Growth Mindset - what exactly is it?
World-renowned psychologist, Carol Dweck articulated the findings from her decades of research in success and achievement in her now-classic book, “Mindset: The new psychology for success”.
She described how powerful our mindset can be in terms of the success we have in all facets of our lives. Further, in differentiating between fixed and growth mindsets, she explained the potential that we each have available to us, by shifting to a growth mindset, to bring our own personal and professional success, improved relationships, better business results, and ultimately, happiness.
From her book,
The fixed mindset makes you concerned with how you'll be judged, the growth mindset makes you concerned with how you are learning.
An example to further illustrate the difference between fixed and growth mindsets can be found at the beginning of her book where she describes her experiences with middle-school children and their willingness (or not) to try more and more difficult puzzles.
Simplistically, the children with a fixed mindset (concerned with being judged), prefer to do the easier puzzles because it gives them a sense of satisfaction in their achievement as they are judged well for completing the puzzles; and the children with a growth mindset (concerned with learning), are more interested in continuing to do puzzles that are more and more difficult - in this case, it is in the learning that their sense of achievement and satisfaction is derived.
I was in a conversation with my 12-year-old stepson recently about whether to play chess or checkers and then later in the day, about trying a new sport. In one conversation he was decidedly displaying a growth mindset, and in the other, a fixed mindset was showing up.
I found myself contemplating how a growth mindset is a fluid concept. That is, as individuals, we are not intrinsically someone with a fixed or growth mindset, rather the mindset we show up with at any given moment is a product of a whole range of issues, many of which are indicators of our current level of wellness in body, mind, and spirit.
In a time many of us our languishing more often than we are thriving, getting ourselves into our growth mindset proves a little more difficult and all the more important.
Why is a Growth Mindset important?
By definition, the act of leadership is to be visionary, and inspiring, and looking for ways and methods for things to be better than they are now. Indeed, these are the activities of a growth mindset thinker. So as a leader, you are likely to be naturally in a growth mindset most of the time.
However, even the most 'growth mindset' focused of us can have moments or times when we fall into fixed mindset thinking.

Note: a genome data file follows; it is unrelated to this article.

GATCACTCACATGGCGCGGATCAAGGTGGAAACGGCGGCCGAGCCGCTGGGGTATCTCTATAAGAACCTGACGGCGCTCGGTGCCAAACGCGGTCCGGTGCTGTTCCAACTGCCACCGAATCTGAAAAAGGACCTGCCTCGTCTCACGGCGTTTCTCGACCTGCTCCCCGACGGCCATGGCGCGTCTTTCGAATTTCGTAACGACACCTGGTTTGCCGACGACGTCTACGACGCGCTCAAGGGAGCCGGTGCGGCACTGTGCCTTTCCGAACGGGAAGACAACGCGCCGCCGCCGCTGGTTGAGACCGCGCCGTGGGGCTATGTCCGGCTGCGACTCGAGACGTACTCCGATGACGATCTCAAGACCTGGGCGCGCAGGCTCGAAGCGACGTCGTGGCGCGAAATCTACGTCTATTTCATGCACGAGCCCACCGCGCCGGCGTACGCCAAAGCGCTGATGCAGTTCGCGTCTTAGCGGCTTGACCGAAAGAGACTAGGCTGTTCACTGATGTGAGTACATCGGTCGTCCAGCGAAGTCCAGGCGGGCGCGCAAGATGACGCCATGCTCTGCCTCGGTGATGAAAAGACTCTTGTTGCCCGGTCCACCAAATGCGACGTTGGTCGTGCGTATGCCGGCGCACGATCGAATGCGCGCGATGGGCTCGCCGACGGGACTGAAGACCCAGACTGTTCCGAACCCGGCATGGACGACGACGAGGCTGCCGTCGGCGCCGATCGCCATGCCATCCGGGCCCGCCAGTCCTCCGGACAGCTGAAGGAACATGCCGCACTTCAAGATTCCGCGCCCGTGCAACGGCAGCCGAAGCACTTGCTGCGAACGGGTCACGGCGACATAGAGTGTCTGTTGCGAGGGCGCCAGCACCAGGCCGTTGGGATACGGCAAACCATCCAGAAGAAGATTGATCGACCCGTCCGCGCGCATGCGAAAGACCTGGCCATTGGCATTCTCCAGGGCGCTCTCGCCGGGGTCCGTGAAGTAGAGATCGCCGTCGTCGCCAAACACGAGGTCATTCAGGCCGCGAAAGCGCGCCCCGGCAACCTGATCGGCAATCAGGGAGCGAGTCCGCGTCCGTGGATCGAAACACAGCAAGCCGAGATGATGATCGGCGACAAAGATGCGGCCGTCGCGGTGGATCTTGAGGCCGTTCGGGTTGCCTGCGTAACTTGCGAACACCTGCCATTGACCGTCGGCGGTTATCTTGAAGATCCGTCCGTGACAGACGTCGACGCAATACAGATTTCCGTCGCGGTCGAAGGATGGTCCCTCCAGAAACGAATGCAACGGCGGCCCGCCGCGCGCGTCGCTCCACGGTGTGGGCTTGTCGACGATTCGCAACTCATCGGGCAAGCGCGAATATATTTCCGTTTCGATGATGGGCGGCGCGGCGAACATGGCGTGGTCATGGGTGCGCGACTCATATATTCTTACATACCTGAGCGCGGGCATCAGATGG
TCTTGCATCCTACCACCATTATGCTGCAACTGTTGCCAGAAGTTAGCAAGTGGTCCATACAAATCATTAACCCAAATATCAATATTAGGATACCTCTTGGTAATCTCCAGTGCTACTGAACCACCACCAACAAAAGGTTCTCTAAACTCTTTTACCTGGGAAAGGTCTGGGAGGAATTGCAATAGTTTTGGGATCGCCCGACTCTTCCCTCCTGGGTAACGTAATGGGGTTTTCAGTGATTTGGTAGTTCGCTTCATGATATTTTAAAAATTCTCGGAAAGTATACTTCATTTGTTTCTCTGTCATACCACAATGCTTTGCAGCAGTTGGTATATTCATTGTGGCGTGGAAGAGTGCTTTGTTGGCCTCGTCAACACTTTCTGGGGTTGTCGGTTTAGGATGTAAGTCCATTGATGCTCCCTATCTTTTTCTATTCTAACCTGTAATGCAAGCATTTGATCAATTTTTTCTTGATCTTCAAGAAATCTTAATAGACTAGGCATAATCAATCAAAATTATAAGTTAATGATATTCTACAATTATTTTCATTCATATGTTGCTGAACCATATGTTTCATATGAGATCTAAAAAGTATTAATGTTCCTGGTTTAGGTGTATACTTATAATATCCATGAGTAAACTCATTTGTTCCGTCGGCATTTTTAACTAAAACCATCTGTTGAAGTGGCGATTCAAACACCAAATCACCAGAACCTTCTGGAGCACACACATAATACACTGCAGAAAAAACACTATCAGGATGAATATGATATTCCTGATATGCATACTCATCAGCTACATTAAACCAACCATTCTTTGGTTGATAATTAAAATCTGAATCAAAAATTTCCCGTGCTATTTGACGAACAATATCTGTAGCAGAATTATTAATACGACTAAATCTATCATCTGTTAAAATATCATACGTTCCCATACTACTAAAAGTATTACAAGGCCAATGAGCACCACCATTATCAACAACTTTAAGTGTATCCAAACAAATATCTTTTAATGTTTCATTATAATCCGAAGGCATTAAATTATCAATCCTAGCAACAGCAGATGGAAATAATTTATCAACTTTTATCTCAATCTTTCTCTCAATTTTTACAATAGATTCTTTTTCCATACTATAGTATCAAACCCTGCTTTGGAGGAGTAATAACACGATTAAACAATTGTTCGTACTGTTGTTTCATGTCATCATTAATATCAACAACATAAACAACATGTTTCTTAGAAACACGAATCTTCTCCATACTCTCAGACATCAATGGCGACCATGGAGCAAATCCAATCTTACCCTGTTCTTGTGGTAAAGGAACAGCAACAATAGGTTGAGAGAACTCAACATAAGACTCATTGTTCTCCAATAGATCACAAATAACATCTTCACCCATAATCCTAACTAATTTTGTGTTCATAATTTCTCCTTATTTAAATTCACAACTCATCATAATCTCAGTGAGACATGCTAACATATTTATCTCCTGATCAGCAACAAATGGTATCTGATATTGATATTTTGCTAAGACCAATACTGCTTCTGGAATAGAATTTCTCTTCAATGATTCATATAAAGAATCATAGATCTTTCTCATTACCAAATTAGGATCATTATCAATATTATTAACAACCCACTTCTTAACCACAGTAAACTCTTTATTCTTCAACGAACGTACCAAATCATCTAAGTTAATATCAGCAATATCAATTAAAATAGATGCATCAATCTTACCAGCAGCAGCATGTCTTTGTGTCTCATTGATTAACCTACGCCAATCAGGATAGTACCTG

During times of crisis, or uncertainty, your team will look to you, as their leader, to show them the way forward with optimism and enthusiasm. It is the stressors of those very same crises that can wreak havoc on you too, and make it difficult to maintain your usual growth mindset state.
It is important to notice these times with self-awareness and even to acknowledge them with your team. Demonstrating the right amount of vulnerability will help you to foster trust with your team.
But in the end, your impact as a leader will come from your ability to bring your grit, your resilience and show the people in your charge the hopeful way forward. And bringing these traits to your leadership practice in times of stress will be much easier when you are in a growth mindset.
Remember to be curious and ask questions so that you can learn and grow through the challenging times that you and your team will inevitably face. Not only will you be bringing your team along with transparency of your own vulnerability, and giving them a sense of hope and enthusiasm, you will also model for your team the learning approach that defines a growth mindset.
And by modelling this, you'll be helping them to move into their own growth mindset groove too. This will lead to greater successes for you and your team at work, as well as for each of your team members in their own lives.
Your leadership impact will soar! And you will reap the rewards that you hoped for by initially setting out on the leadership journey in the first place! To bring out the best in your people!
Get Your Growth Mindset Mojo Back!
If you need a boost for your growth mindset mojo, here are three areas to consider.
- Wellness Fundamentals
- Next Level Wellness
- Fixed Mindset Thinking Interrupters
You can follow along to learn more about each by clicking inside each of the tabs.
There isn't anything sexy about this one. And you know the drill!
Are you getting enough sleep? Eating right? Exercising? Getting outside in the sunshine?